Per a recommendation in The Week, I read White Trash by Nancy Isenberg. Per a recommendation from galen I read What You Are Getting Wrong About Appalachia by Elizabeth Catte.
Catte wrote Appalachia primarily as a rebuttal of JD Vance, but also as a rebuttal of everyone who has ever written about hillbillies in any capacity including Nancy Isenberg. Which is a shame because Nancy Isenberg's core argument is that "hillbillies" are an artificial construct created to serve racists, eugenicists and social conservatives so that they could compare poor Whites to poor AnyoneElses and that prior to WWI there wasn't any coherent racial or geopolitical organization that matches up to what we call "Appalachia."
The whole point of "Appalachia" is to denigrate it. It's to say "look - my policies aren't just abusive to ethnic minorities, they're abusive to lazy white people too therefore I'm not a racist!" Appalachia serves as a useful literary construct: you can write tales of poverty without needing to delve into the racial issues that cause poverty. Appalachia serves as a useful shield: "Look, I'm not a member of the ruling class I grew up in Ohio which is somehow every bit as deprived as Navajo country."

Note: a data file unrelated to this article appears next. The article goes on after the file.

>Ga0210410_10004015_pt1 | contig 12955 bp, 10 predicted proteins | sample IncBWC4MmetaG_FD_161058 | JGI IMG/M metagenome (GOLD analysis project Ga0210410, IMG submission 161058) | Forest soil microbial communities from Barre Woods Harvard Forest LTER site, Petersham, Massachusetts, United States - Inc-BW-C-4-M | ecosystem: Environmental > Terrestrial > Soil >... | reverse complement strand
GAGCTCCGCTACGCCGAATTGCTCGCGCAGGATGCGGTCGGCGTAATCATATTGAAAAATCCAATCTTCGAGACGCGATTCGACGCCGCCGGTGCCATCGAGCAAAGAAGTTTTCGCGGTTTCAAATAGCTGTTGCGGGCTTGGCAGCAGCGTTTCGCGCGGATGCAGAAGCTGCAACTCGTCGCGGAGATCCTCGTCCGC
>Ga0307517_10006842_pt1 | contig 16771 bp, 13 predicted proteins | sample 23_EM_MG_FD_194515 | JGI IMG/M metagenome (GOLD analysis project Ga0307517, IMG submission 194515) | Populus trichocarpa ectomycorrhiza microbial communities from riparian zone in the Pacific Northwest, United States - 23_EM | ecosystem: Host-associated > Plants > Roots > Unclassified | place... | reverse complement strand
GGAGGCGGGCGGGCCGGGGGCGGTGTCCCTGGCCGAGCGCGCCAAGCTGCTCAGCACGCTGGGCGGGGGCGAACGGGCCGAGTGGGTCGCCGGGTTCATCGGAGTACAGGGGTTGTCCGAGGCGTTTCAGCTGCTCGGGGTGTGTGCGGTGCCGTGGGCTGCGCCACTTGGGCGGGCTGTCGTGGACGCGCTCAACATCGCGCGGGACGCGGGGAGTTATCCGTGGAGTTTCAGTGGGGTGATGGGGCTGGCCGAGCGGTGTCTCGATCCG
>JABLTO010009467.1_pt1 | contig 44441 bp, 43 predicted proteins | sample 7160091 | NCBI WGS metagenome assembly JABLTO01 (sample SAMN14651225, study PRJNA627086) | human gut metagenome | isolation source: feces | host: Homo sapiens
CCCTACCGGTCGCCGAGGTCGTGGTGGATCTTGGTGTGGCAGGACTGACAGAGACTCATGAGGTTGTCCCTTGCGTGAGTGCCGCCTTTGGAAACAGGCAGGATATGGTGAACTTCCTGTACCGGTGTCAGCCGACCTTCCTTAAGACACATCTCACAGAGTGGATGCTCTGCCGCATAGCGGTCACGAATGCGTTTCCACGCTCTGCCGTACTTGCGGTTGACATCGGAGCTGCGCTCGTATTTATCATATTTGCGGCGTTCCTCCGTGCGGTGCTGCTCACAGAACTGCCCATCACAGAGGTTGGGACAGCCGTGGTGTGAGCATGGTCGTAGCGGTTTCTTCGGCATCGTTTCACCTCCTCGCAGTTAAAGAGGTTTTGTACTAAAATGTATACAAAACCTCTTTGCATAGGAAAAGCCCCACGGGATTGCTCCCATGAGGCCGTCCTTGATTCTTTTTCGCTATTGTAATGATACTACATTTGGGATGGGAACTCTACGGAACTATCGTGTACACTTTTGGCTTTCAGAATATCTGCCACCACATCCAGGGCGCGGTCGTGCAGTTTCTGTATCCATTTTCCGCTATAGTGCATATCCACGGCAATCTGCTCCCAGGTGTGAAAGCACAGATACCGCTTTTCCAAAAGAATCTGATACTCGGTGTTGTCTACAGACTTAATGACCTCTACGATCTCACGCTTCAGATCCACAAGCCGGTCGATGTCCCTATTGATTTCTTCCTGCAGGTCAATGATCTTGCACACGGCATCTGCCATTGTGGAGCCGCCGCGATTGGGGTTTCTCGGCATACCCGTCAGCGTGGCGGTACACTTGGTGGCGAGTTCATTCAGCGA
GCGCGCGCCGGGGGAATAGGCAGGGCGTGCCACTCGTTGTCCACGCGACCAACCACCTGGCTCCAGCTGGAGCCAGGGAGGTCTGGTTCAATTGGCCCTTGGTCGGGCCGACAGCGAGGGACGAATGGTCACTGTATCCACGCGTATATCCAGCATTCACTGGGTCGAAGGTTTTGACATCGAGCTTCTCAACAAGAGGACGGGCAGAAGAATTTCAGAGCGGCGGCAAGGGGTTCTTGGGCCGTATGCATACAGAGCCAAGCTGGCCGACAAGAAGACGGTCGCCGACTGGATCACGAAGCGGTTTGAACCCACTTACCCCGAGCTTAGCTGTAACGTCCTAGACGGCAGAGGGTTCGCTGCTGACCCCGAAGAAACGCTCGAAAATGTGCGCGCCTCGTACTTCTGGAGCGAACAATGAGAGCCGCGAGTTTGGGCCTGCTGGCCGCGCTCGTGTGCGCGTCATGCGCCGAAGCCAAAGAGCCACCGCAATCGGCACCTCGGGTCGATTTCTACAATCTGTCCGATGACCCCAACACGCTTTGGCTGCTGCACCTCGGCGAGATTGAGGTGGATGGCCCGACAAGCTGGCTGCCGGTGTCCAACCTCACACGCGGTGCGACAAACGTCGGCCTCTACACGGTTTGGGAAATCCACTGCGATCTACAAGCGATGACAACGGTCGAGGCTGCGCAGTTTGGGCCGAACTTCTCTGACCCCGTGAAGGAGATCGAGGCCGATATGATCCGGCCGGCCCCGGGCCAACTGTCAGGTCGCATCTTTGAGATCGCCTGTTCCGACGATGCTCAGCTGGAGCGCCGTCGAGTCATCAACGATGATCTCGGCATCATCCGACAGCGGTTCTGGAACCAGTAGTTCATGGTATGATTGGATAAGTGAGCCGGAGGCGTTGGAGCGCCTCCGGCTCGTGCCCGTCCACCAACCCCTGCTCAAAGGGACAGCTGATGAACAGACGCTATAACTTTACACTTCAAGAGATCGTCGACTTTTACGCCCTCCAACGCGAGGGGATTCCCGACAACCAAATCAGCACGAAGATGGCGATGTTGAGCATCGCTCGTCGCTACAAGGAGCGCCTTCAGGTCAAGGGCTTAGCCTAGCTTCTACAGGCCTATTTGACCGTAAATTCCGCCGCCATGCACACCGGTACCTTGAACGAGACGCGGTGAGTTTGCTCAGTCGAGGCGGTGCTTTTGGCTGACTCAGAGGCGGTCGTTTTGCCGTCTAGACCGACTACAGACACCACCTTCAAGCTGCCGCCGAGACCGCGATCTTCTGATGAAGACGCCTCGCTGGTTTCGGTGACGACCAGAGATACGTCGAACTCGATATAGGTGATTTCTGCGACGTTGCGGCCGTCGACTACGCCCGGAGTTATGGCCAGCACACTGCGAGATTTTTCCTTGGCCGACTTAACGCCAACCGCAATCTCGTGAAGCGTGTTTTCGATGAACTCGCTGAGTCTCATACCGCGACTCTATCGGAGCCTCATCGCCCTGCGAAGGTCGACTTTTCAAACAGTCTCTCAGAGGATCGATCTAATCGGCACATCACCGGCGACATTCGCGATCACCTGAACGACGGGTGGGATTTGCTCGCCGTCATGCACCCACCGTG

What struck me hardest about JD Vance was his insistence that he's somehow a member of some historical ethnic group utterly distinct from white trash anywhere else. If you're from rural Ohio you've got ethnographic justifications for everything you do, unlike white people from rural Maine or rural Montana or rural Texas or rural California.
The Appalachian Regional Commission largely exists because of the fucking coal miners, who have lived in a state of perpetual twilight for eighty fucking years. It's a play for "I'm white and poor, but somehow distinct therefore give me money." The reason we're still talking about this shit is as a region, appalachians lean into the stereotypes.